In the decisive field of production Britain has been falling behind. In the sphere of capital investment and modernisation of plant she has fallen far behind West Germany and the United States. It is this which has caused the crisis and not the lying propaganda that workers’ wages have outstripped production. In the countries of Western Europe in the last 10 years the standard of living has increased far faster in proportion to what it was previously than it has in Britain. In real standards of living the Belgians, French and German workers are catching up. In the field of the social services it is the same story. The gap is far less than it was before the war.
Now the government wishes to put the burden of the capitalist crisis onto the shoulders of the working class. Even the liberal Manchester Guardian was constrained to declare editorially:
“Here is the familiar deflationary recipe designed to restrict credit, damp down spending, and perhaps raise unemployment… This is not the required approach to the problem of chronic economic crises… worst economic crisis since 1931… Once again there have been substantial tax concessions for the wealthy, to be followed by tax increases and other burdens, such as the repeal of the house purchase scheme, which fall on the less wealthy. To expect any wage restraint after such a combination of measures is astonishing…”
The reaction of the working class has been such that even such right wingers as Tom O’Brien, a member of the general council of the TUC declared, “This is an invitation for every trade union to put in for a new wage increase.” Ron Smith of the UPW said, “The Chancellor cannot look for wage restraint if his first move is to put up the cost of sugar, tea, petrol, and everything that affects the cost of living.”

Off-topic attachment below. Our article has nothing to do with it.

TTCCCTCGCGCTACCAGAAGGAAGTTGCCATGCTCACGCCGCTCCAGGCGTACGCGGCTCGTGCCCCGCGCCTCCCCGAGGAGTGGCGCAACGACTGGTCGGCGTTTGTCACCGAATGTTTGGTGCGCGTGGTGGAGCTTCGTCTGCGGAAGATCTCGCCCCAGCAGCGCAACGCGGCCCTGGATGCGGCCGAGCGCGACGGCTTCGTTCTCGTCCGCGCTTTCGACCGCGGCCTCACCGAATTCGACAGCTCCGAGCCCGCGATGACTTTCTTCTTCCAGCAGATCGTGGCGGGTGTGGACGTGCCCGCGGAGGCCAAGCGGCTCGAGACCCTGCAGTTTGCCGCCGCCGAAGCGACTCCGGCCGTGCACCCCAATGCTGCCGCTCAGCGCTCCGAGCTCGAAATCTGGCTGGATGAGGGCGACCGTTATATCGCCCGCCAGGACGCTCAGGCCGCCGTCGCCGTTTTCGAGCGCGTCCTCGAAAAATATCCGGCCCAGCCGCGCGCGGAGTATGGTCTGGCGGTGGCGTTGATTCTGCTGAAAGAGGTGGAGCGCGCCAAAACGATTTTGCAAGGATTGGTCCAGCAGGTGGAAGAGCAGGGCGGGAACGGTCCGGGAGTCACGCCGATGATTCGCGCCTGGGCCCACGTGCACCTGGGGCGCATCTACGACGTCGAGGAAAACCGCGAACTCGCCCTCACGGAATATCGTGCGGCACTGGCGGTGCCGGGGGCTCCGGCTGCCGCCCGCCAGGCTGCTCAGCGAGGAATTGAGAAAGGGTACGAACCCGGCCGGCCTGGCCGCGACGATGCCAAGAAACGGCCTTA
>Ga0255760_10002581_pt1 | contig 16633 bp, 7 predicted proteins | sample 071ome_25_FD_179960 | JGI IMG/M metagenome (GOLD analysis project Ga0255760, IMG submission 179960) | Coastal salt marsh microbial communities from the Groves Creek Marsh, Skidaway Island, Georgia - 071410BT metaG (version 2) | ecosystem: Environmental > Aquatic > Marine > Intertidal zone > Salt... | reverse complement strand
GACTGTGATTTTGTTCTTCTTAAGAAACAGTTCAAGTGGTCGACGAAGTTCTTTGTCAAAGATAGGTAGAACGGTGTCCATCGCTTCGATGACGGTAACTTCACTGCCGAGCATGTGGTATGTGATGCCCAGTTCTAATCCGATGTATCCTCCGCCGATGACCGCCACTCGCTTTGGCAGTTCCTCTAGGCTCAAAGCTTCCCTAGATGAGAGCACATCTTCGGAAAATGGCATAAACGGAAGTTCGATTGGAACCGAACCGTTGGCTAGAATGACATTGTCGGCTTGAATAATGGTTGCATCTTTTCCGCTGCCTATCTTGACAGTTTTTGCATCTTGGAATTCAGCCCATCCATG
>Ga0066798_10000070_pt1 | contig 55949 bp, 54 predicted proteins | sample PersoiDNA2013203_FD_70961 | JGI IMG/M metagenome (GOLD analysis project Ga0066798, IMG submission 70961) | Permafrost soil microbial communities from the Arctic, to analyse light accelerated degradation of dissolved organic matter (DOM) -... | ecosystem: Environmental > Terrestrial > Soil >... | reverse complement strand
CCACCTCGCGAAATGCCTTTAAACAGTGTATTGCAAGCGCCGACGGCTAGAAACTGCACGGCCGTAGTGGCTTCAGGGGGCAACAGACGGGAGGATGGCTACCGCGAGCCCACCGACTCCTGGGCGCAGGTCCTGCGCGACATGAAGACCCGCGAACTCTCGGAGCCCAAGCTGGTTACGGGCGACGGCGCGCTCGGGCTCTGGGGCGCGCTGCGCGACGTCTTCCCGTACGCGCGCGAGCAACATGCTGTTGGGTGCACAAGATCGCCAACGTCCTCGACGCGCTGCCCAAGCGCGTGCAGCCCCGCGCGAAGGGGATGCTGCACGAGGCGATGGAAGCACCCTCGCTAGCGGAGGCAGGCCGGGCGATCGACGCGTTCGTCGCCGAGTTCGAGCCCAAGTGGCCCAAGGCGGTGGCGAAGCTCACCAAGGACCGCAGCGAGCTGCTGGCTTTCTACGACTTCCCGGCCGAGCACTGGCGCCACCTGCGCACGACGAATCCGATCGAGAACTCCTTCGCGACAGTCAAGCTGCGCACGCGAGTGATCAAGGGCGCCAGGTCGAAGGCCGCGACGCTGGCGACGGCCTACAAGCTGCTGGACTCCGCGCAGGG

The Labour leaders in Parliament too have protested against these measures which expose the hollowness of the general election slogans of the Tories. All these are brave words which every worker in the labour movement will support. But how about some action to translate words into deeds? The trade union and labour movement must prepare a joint campaign nationally against these measures. Let them explain the real economic facts to the people. Let them campaign on the basis that the backers of the Tories must bear the burden. Its their crisis, they have had control—let the capitalist pay for their mess. They can bear the burden—let them shoulder it. Cut the crippling arms expenditure not the standards of the old, the poor and the sick. Cut down the record profits and dividends.
A campaign of exposure on these lines, a campaign to improve living standards and wages, at least to keep pace with the increase in the cost of living, would gain enormous support. At the same time the basic economic issues could be exposed. In simple popular terms it should be explained to the people that only the abolition of rent, interest and profit can fundamentally change the economic climate in Britain. If the capitalists cannot guarantee even a minimum standard of living then away with capitalism!
It is not sufficient to talk of a plan of production, a plan can only be successfully introduced by the putting into operation of clause 4 of the party constitution. The nationalisation of the means of production, distribution and exchange and their democratic control is the only way of solving the problems of the working class.